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  • Writer's pictureVal for Congress

More Republican women than ever are planning to run for office

By Sarah Fitzpatrick, Kristen Welker and Kenzi Abou-Sabe

A record number of women hold seats in Congress, but they are mostly Democrats. Now, new contenders are hoping to shift the imbalance in D.C. and beyond

There's nothing unusual about Patti Russo spending huge chunks of time on the phone. She's the executive director of a prestigious training program for women planning to run for elected office.

But this year, Russo has been fielding an influx of calls the likes of which she hasn't seen in her more than two decades helping to run the Women's Campaign School at Yale University.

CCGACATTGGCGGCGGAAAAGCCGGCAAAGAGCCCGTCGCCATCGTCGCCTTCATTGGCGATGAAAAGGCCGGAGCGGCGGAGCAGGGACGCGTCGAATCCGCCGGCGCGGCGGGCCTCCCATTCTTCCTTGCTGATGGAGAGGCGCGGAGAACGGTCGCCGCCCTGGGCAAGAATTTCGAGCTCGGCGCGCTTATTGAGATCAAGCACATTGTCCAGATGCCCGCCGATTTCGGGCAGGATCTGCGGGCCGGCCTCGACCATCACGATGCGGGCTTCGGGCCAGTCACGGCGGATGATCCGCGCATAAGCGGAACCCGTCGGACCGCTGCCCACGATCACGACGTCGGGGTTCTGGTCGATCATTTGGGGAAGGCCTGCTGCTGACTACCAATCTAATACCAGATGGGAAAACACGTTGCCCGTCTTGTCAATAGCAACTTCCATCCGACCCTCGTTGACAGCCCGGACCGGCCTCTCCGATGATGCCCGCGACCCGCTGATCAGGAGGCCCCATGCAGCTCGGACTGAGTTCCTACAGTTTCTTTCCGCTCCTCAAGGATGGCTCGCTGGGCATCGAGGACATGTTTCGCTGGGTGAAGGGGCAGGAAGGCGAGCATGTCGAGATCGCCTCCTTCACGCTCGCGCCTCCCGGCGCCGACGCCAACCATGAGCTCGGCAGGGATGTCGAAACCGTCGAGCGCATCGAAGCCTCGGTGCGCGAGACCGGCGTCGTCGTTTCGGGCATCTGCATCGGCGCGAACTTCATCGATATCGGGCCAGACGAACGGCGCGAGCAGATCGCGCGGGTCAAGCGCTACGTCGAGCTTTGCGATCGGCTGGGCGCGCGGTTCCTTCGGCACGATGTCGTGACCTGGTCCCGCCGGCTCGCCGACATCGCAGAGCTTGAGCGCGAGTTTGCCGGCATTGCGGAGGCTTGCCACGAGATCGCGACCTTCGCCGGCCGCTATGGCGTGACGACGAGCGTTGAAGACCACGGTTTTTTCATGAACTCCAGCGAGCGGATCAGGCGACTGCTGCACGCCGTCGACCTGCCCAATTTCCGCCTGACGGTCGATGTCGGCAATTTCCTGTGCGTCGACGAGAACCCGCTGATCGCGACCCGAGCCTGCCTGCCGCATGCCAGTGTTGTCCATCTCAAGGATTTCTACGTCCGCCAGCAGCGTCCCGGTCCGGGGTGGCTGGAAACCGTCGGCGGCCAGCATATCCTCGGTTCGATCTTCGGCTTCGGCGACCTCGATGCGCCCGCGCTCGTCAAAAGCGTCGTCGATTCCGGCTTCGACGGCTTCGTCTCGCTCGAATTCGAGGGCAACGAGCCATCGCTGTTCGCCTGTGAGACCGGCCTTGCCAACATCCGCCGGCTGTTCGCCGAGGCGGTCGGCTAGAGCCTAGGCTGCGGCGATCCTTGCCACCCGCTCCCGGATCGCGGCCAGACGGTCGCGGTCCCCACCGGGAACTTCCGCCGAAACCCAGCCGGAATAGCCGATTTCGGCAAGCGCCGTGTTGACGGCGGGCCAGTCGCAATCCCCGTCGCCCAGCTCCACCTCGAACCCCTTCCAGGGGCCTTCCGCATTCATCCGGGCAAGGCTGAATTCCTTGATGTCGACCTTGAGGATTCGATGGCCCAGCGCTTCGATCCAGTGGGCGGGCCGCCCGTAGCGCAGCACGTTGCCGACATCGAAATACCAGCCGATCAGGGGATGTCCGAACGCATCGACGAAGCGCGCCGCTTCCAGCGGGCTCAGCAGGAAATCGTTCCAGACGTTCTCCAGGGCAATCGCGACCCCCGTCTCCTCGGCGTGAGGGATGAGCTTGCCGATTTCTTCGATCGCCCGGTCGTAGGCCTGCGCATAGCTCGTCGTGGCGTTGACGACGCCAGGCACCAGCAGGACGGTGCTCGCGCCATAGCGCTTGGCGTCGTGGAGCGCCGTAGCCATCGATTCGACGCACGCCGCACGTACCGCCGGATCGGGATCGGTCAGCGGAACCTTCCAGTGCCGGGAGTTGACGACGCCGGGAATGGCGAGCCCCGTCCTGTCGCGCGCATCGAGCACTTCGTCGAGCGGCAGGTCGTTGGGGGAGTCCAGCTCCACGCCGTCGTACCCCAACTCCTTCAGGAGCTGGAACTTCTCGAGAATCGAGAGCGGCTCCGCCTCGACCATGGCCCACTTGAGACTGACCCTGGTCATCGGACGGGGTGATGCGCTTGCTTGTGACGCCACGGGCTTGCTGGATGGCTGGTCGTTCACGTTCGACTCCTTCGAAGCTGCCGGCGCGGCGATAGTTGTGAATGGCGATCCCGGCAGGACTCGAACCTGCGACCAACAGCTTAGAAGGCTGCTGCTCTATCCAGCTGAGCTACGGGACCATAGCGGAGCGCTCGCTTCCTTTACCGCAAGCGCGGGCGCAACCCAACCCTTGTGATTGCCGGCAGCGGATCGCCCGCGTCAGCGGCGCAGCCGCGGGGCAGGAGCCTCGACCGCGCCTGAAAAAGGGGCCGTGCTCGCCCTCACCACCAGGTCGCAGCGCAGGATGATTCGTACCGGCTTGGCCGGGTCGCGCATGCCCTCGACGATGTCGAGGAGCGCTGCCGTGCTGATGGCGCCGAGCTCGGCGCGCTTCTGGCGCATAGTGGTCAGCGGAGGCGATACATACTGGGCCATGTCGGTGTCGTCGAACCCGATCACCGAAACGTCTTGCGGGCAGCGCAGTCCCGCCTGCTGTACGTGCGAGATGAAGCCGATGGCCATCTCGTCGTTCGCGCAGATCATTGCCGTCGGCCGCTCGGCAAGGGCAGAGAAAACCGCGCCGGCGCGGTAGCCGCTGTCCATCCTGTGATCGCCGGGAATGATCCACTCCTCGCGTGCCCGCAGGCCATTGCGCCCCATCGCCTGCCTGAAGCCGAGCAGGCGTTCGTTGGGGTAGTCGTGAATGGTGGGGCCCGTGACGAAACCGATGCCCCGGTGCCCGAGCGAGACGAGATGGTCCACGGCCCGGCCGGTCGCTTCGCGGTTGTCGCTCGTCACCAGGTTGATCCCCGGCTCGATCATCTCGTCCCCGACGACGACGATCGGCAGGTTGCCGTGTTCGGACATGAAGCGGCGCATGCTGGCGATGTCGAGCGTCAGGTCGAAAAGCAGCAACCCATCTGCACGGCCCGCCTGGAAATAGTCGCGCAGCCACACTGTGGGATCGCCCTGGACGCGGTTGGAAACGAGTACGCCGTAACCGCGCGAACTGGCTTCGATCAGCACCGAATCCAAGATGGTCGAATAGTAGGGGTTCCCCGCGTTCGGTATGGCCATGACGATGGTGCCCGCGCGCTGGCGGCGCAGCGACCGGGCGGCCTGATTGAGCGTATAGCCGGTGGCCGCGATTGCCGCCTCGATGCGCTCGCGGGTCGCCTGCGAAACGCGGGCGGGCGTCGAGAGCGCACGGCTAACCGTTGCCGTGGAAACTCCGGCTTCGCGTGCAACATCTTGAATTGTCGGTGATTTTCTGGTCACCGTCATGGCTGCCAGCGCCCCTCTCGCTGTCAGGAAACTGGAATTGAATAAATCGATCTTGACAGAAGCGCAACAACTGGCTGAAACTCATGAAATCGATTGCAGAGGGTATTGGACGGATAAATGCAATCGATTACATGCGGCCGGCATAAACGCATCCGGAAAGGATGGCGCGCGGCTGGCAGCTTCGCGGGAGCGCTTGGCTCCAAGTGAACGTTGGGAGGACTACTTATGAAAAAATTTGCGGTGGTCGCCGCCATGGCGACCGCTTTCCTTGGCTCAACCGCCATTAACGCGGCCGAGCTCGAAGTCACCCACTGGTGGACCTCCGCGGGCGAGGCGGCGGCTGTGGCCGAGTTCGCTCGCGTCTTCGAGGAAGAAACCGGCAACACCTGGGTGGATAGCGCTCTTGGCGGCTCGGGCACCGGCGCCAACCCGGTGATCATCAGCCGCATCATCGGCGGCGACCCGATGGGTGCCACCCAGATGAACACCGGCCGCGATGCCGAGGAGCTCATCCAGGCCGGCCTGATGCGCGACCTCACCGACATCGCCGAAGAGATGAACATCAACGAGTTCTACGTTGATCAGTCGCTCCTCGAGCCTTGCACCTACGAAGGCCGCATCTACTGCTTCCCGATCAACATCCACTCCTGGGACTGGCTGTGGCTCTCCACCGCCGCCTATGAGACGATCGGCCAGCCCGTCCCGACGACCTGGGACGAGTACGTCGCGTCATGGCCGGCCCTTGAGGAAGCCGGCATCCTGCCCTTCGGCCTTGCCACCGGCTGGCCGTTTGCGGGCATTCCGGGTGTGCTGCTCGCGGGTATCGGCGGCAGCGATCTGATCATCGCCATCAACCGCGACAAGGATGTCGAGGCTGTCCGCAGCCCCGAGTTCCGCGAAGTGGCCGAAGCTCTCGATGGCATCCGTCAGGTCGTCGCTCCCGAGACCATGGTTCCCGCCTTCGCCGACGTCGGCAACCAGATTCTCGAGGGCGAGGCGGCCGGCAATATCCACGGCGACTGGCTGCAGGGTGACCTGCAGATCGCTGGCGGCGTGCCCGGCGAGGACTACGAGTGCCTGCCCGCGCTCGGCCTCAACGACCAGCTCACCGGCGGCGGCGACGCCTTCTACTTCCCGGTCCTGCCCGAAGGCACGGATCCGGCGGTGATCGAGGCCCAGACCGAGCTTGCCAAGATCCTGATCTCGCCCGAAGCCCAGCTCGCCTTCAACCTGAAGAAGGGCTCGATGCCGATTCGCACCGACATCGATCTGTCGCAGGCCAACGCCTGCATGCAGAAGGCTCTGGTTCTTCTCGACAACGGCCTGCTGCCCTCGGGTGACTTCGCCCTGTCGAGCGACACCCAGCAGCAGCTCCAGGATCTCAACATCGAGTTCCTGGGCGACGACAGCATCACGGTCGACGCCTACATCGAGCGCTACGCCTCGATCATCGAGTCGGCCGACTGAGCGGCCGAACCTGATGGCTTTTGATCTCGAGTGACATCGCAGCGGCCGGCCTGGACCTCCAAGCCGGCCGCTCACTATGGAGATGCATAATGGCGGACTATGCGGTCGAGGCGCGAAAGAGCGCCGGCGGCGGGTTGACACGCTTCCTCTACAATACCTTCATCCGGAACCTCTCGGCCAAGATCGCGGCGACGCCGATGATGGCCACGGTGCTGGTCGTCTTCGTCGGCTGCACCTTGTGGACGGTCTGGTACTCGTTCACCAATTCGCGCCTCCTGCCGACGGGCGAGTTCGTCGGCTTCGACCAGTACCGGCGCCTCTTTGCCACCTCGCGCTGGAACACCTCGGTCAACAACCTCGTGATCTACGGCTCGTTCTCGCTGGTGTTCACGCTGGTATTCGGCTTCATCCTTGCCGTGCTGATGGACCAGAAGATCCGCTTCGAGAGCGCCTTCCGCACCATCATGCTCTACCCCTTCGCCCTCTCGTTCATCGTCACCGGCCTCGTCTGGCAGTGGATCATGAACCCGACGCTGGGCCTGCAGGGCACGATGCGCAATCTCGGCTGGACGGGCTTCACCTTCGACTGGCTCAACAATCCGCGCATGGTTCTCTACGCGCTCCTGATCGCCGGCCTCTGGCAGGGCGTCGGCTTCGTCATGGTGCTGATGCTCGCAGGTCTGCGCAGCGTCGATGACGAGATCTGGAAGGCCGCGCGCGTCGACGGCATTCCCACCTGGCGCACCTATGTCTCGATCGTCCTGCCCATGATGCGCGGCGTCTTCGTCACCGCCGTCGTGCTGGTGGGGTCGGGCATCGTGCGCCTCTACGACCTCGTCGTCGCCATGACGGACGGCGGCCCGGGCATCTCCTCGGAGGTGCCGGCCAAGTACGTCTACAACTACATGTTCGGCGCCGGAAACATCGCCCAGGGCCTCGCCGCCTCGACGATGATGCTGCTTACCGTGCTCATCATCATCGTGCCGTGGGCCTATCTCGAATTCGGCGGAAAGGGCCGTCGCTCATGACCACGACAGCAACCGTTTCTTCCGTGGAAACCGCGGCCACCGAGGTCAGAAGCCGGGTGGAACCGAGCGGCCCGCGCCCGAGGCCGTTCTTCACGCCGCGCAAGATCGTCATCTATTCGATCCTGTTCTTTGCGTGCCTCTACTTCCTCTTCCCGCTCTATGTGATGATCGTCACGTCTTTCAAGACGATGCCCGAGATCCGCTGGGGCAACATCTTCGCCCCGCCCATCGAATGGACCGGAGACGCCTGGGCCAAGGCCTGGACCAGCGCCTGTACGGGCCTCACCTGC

The callers? A wave of Republican women.

"In the history of our school, we've never seen this before," Russo told NBC News.

The school has received triple the number of applications from Republicans as last year, according to Russo, fueled by a surge in applicants yearning to take a more active role in the direction of the country and their party.

"They're tired of being quiet, and they know they have a lot to give," Russo said.

The spike in applications is among a growing number of indicators that more GOP women than ever before are contemplating a run for office for the first time.

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